When Tucson was selected as the first U.S. Creative City of gastronomy by UNESCO last week, its long history of cultivated crops was cited as part of the reason for its designation.
Road builders, sewer plant operators and backhoe operators can share some of the glory, along with the archaeologists who uncovered evidence of early agriculture in the Tucson Basin, said archaeologist James Vint.
Vint, with Desert Archaeology Inc., said the digs required by law before major construction projects in recent decades unearthed evidence of a 4,000-year agrarian history in the Lower Santa Cruz that includes some of the earliest irrigated agriculture in North America.
One recent dig, done in advance of the expansion of Pima County’s Tres Rios Water Reclamation Facility at Ina Road, is adding immeasurably to our knowledge of our first irrigators and the roots of our gastronomic success.
Located just downstream of the confluence of the area’s three major watercourses — the Santa Cruz, Rillito and Cañada del Oro — the Las Capas excavation won multiple honors for the county and the archaeologists of Desert Archaeology.
When early results were first made known, Archaeology Magazine selected it as one of the Top Discoveries of 2009. This summer the project was honored by the Tucson-Pima County Historical Commission and the Tucson Historic Preservation Foundation.
Last week, Sarah Herr of Desert Archaeology traveled to China to present the firm’s findings at the Second Shanghai Archaeological Forum, which honored 11 research reports from across the globe.
Las Capas was “an unparalleled opportunity,” said Vint, who was project manager. He and field director Greg Whitney led a crew of up to 30 people on a 13-month mission to uncover the past before the county began building its sewer plant addition.
Using tools from backhoes to trowels, the team revealed an intricate network of canals and irrigated fields, built more than 3,000 years ago.
Most of the Las Capas fields date to the Early Agricultural period, from 1200 to 800 B.C., but some fossil corn found at the site dated to 2100 B.C.
In addition to the network of fields, archaeologists cataloged 53 pithouses, thousands of storage pits and more than 113,000 artifacts, including human and animal burials.
At most digs, said Desert Archaeology’s founder and president William Doelle, crews make a fairly shallow pass through the few feet of soil that are about to be disturbed for road-building.
At Las Capas, where the county was sinking clarifying tanks up to 30 feet into the ground, the dig went deeper — up to 11 feet in some areas. He praised the county for its commitment to doing the $8 million job properly.
A crew of three backhoe operators scrape through layers of deep history, two-to-four centimeters at a time, using a sharpened grader blade developed by Dan Arnit of Innovative Excavation.
“He was able to use it as a huge trowel to expose very broad areas. That’s how we were able to see these fields and canals in plan view,” said Vint.
A larger trench revealed layer upon layer of sand deposits the archaeologists dubbed the “wall of knowledge.”
In it, they could read the history of seasonal floods that deposited layers of silt over many centuries.
They were even able to determine which watercourse contributed to them. The Cañada del Oro layers, for example, are “orange and sparkly,” said Sarah Herr.
Rabbit stew for dinner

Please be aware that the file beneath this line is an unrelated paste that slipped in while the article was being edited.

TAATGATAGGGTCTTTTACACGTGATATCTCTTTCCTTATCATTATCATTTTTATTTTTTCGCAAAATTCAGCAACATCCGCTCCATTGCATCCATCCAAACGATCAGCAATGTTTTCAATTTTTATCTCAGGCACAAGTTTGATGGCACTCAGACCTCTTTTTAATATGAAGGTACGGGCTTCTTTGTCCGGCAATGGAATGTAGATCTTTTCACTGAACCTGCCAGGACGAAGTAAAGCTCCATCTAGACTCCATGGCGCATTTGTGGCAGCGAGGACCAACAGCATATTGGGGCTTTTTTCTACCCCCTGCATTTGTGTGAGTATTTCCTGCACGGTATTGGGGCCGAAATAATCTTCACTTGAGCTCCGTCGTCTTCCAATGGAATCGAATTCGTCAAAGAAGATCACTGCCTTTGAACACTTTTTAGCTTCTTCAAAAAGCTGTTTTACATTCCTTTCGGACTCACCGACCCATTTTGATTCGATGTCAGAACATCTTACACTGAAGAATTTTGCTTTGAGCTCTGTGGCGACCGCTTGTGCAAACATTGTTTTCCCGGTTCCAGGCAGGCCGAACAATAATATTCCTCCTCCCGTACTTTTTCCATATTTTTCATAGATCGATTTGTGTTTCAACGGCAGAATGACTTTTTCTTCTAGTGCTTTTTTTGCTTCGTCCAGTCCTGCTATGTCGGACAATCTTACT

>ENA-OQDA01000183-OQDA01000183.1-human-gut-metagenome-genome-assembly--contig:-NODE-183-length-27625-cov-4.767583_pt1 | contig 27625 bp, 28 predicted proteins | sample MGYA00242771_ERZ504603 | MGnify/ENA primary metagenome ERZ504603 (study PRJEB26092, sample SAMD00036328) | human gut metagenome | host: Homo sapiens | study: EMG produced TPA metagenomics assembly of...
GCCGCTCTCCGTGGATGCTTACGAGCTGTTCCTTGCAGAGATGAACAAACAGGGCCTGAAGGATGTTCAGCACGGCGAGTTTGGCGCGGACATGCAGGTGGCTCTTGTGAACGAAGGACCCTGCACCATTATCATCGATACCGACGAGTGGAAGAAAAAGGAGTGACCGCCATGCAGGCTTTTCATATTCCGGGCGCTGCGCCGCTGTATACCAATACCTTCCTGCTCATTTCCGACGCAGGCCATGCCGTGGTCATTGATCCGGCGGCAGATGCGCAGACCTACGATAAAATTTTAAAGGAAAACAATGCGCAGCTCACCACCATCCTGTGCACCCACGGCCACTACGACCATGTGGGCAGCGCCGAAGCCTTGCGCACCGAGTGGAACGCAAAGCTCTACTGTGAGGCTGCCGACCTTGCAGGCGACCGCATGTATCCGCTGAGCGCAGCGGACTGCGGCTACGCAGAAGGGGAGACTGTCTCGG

The fields, based on estimations of their extent and the water flow available, would have supported a community of up to 125 people, Vint said.
They told him a story of early life along the Santa Cruz. He pictured a scene in early April:
“It’s starting to get warm. Spring rains have come and the weeds are up. It’s time to plant. The guy who regulates the agricultural labor gets everyone together to work on cleaning up the main ditch, which has filled with debris over wintertime.
“He makes sure the main canal is coming in and able to reach all the fields and prepares the head gate to makes sure the Santa Cruz will flow into the canal. The main canals brings water to fields, which are planted and maintained by individual households.
“There is a social structure. The ugly jargon we use is ‘heterarchy’ — a social organization where people assume roles of leadership for specific tasks.
“They are getting into being really anchored to place, no longer moving around the landscape, following the seasonally available wild foods.”
They still hunt with their “atlatls,” notched sticks that propel darts with stone points. The site contained remains of mule deer and bighorn sheep.
But most of the animal bone found at the site was from rabbits, who showed up to raid the fields and got clubbed for dinner instead.
Our early gastronomes might have eaten a stew of rabbit and the young greens of the amaranth, Vint said, with masa cakes made from the corn they grew — a short-eared popcorn variety.
The signature dishes of the later agricultural periods — squash and beans — had not yet appeared, but the wild amaranth and purslane, allowed to grow in the fields as the corn matured, would have supplied the nutrients missing from corn, he said.
The dig also found evidence of bottle gourd that could be used for storage and bowls. “This is before we had fired clay pottery,” said Vint.
It would have been a tough existence, Vint said, not an idyllic one.
The dig uncovered evidence of “a couple people stabbed with multiple projectiles and thrown into pits face-first. There was violence — skull fractures and defensive wounds.”
The full story of Desert Archaeology’s findings was published in book form this year by Archaeology Southwest.
Contact reporter Tom Beal at email@example.com or 573-4158. Follow him on Facebook or @bealagram on Twitter.